Wednesday, November 19, 2014

Book Review: "Alpha Wolves" (DJ Swykert)

Author DJ Swykert is nothing if not dedicated to the industry. You can find my review of his book Maggie Elizabeth Harrington here.

Alpha Wolves is the sequel, rejoining Maggie Elizabeth's life a decade after the events recounted in the first novel.

Maggie Elizabeth, now known as simply Maggie because she's become a young woman, remains the point-of-view character in the work. Her voice is older, more mature, as she relates her continuing love for her childhood crush, Tommie Stetter, and her growing interest in Jeremy Paull, a young man who is clearly smitten with her.

After Tommie promised to return for her one day, he went away to school. Ten years later, he finally returns to town for the funeral of his father. At the very sight of him, Maggie knows that she has always loved him, despite his absence, and will continue to love him.

But his arrival also causes her great pain, for Tommie is now married with a beautiful young daughter. Not only did he lie to her in promising to return for her one day, he also betrayed her through marriage to another woman.

Nevertheless, perhaps naively, as Maggie herself admits more than once, she commits to continuing to love him, even when her relationship with Jeremy turns into an engagement and then into marriage. She falls into a kind of double life, leading one in public as the happily married Mrs. Jeremy Paull, and one in secret, meeting Tommie in one clandestine rendezvous after another to maintain their childhood love for one another.

Then she turns up pregnant. An accident at the mine where both Tommie and Jeremy work forces her hand. And her conscience awakens and begins to protest the double life she's been leading.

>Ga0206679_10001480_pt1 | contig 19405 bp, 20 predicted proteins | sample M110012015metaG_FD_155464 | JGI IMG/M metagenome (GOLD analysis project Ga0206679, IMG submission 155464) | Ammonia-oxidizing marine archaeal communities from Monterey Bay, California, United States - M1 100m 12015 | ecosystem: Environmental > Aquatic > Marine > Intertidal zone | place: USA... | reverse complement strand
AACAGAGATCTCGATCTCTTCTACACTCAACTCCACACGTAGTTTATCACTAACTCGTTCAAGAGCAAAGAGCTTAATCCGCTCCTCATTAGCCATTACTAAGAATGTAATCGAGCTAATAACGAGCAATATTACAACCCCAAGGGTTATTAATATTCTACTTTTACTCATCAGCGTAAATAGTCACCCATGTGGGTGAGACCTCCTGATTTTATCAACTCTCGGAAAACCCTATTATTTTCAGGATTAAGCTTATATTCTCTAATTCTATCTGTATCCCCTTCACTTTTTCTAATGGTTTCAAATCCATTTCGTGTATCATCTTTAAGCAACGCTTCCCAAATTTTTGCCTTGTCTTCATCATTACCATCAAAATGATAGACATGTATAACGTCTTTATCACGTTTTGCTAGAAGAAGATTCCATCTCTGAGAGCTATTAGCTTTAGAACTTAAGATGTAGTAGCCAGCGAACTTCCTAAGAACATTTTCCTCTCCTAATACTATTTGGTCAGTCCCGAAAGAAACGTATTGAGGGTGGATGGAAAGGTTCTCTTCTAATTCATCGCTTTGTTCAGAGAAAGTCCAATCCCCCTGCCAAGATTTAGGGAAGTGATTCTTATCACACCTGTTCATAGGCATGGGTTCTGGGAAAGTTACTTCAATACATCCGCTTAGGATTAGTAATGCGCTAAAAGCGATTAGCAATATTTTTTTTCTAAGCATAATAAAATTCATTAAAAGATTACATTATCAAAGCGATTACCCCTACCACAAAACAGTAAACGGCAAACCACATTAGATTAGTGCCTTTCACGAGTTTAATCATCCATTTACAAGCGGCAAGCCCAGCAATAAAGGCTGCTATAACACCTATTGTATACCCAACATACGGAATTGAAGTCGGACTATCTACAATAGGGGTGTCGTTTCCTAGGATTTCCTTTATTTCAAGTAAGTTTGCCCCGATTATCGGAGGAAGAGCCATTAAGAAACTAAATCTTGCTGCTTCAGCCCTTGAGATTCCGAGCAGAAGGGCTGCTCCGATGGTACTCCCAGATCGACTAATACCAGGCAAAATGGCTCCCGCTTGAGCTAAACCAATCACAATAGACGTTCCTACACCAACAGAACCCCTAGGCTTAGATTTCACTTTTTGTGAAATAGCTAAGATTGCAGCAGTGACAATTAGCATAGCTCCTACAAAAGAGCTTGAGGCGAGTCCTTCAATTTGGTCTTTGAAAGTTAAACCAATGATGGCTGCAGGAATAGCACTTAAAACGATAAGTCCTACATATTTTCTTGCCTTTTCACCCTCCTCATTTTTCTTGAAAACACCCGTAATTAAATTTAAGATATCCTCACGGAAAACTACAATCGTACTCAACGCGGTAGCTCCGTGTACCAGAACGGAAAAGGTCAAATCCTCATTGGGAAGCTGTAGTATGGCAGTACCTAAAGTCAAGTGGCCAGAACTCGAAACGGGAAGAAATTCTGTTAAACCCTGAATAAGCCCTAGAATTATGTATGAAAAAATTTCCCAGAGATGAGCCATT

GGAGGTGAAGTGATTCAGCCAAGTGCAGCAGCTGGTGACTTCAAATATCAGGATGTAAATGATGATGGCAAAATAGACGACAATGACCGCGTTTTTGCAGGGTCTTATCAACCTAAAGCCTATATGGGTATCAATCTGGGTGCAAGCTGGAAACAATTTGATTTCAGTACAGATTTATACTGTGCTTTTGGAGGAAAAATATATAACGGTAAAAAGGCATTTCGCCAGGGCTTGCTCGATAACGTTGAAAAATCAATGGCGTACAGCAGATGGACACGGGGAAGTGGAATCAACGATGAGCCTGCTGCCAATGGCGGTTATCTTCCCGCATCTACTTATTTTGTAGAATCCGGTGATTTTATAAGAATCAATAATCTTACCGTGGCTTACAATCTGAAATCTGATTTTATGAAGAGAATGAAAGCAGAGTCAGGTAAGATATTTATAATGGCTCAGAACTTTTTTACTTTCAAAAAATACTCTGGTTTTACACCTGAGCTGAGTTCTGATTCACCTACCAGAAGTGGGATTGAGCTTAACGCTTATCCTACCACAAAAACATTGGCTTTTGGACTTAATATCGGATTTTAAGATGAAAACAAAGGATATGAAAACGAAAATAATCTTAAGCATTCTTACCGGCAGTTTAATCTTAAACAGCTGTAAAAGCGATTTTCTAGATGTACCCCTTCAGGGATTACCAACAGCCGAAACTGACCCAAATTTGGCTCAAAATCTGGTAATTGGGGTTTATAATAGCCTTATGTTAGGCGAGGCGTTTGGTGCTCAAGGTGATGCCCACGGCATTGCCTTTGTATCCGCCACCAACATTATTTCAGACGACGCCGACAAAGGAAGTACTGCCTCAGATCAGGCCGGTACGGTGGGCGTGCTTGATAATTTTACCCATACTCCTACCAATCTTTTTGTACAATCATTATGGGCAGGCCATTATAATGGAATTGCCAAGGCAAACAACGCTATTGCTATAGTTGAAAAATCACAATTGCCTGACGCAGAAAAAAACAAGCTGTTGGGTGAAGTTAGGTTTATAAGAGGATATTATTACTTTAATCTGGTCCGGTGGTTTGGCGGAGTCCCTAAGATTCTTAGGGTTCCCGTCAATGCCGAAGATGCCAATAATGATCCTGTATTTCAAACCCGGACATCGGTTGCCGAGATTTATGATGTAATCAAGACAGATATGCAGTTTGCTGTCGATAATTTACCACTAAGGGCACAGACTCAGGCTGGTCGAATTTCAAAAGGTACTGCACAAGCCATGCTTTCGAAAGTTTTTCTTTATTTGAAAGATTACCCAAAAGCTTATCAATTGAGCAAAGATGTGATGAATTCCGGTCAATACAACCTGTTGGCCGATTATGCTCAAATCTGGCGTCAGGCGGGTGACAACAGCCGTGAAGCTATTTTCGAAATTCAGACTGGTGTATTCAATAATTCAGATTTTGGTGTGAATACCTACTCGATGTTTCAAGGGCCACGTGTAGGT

The final revelation is as comfortably familiar and inevitable as it is strikingly surprising.

The manuscript is tightly written, and Maggie's voice remains fascinating. She lives a detailed inner dialogue with the reader, explaining, justifying, planning, wondering, musing, and by the conclusion of the novel, she has matured even more than she clearly had at the beginning of the story.

Whereas, in Maggie Elizabeth Harrington, the antagonist was an external force (people within the community who wanted to harm the wolves Maggie was trying to protect), in the sequel, the antagonist is Maggie's own conscience and her sense of right and wrong. Is it right to continue to love both men in her life? Is it wrong to give herself to another man when she's already married? Is it wrong to want to be happy?

Such questions are those that drive the narrative forward and keep the reader, who by now empathizes with Maggie's dilemma and deep emotions, turning pages.

In a future edition of the work, a close line-by-line edit and work to break up the repetitively long paragraphs (which weighed down my interest in the story) would benefit the story line greatly, as would, perhaps, further effort to round out the other characters in the novel, like Jeremy Paull, in particular, as he's such a large part of the narrative.

Nonetheless, an admirable sequel to a memorable coming-of-age novel.

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Title: Alpha Wolves
Author: DJ Swykert
ISBN: 978-1311361646
Purchase here:

Disclaimer: I received a copy of this book free from the author in exchange for an honest, though not necessarily positive, review. The opinions I have expressed are my own.

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